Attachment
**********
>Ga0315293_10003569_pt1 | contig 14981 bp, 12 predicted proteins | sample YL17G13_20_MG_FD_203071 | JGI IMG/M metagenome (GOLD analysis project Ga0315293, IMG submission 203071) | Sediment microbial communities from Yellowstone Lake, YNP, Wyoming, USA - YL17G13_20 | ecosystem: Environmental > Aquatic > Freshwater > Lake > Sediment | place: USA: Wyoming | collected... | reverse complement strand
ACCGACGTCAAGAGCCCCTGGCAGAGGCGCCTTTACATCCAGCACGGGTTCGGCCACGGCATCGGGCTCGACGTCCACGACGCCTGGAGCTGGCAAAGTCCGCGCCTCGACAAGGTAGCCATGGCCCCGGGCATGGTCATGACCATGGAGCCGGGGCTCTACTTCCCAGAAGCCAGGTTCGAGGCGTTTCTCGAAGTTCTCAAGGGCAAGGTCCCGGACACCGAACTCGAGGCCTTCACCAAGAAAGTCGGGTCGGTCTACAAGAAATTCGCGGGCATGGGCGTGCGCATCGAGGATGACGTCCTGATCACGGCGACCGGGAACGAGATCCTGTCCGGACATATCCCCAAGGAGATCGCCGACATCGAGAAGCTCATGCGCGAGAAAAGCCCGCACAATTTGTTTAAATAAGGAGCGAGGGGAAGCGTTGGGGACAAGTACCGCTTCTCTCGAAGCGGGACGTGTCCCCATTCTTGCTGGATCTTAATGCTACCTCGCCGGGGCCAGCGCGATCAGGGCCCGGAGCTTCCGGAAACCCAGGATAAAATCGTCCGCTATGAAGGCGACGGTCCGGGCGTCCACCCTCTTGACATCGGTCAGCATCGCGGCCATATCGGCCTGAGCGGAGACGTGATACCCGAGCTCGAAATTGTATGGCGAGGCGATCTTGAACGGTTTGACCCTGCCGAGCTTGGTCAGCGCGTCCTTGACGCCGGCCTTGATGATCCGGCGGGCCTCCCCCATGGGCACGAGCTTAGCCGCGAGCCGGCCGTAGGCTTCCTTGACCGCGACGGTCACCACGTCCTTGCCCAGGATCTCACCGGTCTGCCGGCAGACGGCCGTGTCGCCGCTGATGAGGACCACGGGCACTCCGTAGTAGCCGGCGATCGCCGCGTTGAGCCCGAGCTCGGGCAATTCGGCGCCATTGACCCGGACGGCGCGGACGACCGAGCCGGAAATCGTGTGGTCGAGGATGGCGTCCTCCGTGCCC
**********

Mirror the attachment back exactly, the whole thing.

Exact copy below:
>Ga0315293_10003569_pt1 | contig 14981 bp, 12 predicted proteins | sample YL17G13_20_MG_FD_203071 | JGI IMG/M metagenome (GOLD analysis project Ga0315293, IMG submission 203071) | Sediment microbial communities from Yellowstone Lake, YNP, Wyoming, USA - YL17G13_20 | ecosystem: Environmental > Aquatic > Freshwater > Lake > Sediment | place: USA: Wyoming | collected... | reverse complement strand
ACCGACGTCAAGAGCCCCTGGCAGAGGCGCCTTTACATCCAGCACGGGTTCGGCCACGGCATCGGGCTCGACGTCCACGACGCCTGGAGCTGGCAAAGTCCGCGCCTCGACAAGGTAGCCATGGCCCCGGGCATGGTCATGACCATGGAGCCGGGGCTCTACTTCCCAGAAGCCAGGTTCGAGGCGTTTCTCGAAGTTCTCAAGGGCAAGGTCCCGGACACCGAACTCGAGGCCTTCACCAAGAAAGTCGGGTCGGTCTACAAGAAATTCGCGGGCATGGGCGTGCGCATCGAGGATGACGTCCTGATCACGGCGACCGGGAACGAGATCCTGTCCGGACATATCCCCAAGGAGATCGCCGACATCGAGAAGCTCATGCGCGAGAAAAGCCCGCACAATTTGTTTAAATAAGGAGCGAGGGGAAGCGTTGGGGACAAGTACCGCTTCTCTCGAAGCGGGACGTGTCCCCATTCTTGCTGGATCTTAATGCTACCTCGCCGGGGCCAGCGCGATCAGGGCCCGGAGCTTCCGGAAACCCAGGATAAAATCGTCCGCTATGAAGGCGACGGTCCGGGCGTCCACCCTCTTGACATCGGTCAGCATCGCGGCCATATCGGCCTGAGCGGAGACGTGATACCCGAGCTCGAAATTGTATGGCGAGGCGATCTTGAACGGTTTGACCCTGCCGAGCTTGGTCAGCGCGTCCTTGACGCCGGCCTTGATGATCCGGCGGGCCTCCCCCATGGGCACGAGCTTAGCCGCGAGCCGGCCGTAGGCTTCCTTGACCGCGACGGTCACCACGTCCTTGCCCAGGATCTCACCGGTCTGCCGGCAGACGGCCGTGTCGCCGCTGATGAGGACCACGGGCACTCCGTAGTAGCCGGCGATCGCCGCGTTGAGCCCGAGCTCGGGCAATTCGGCGCCATTGACCCGGACGGCGCGGACGACCGAGCCGGAAATCGTGTGGTCGAGGATGGCGTCCTCCGTGCCC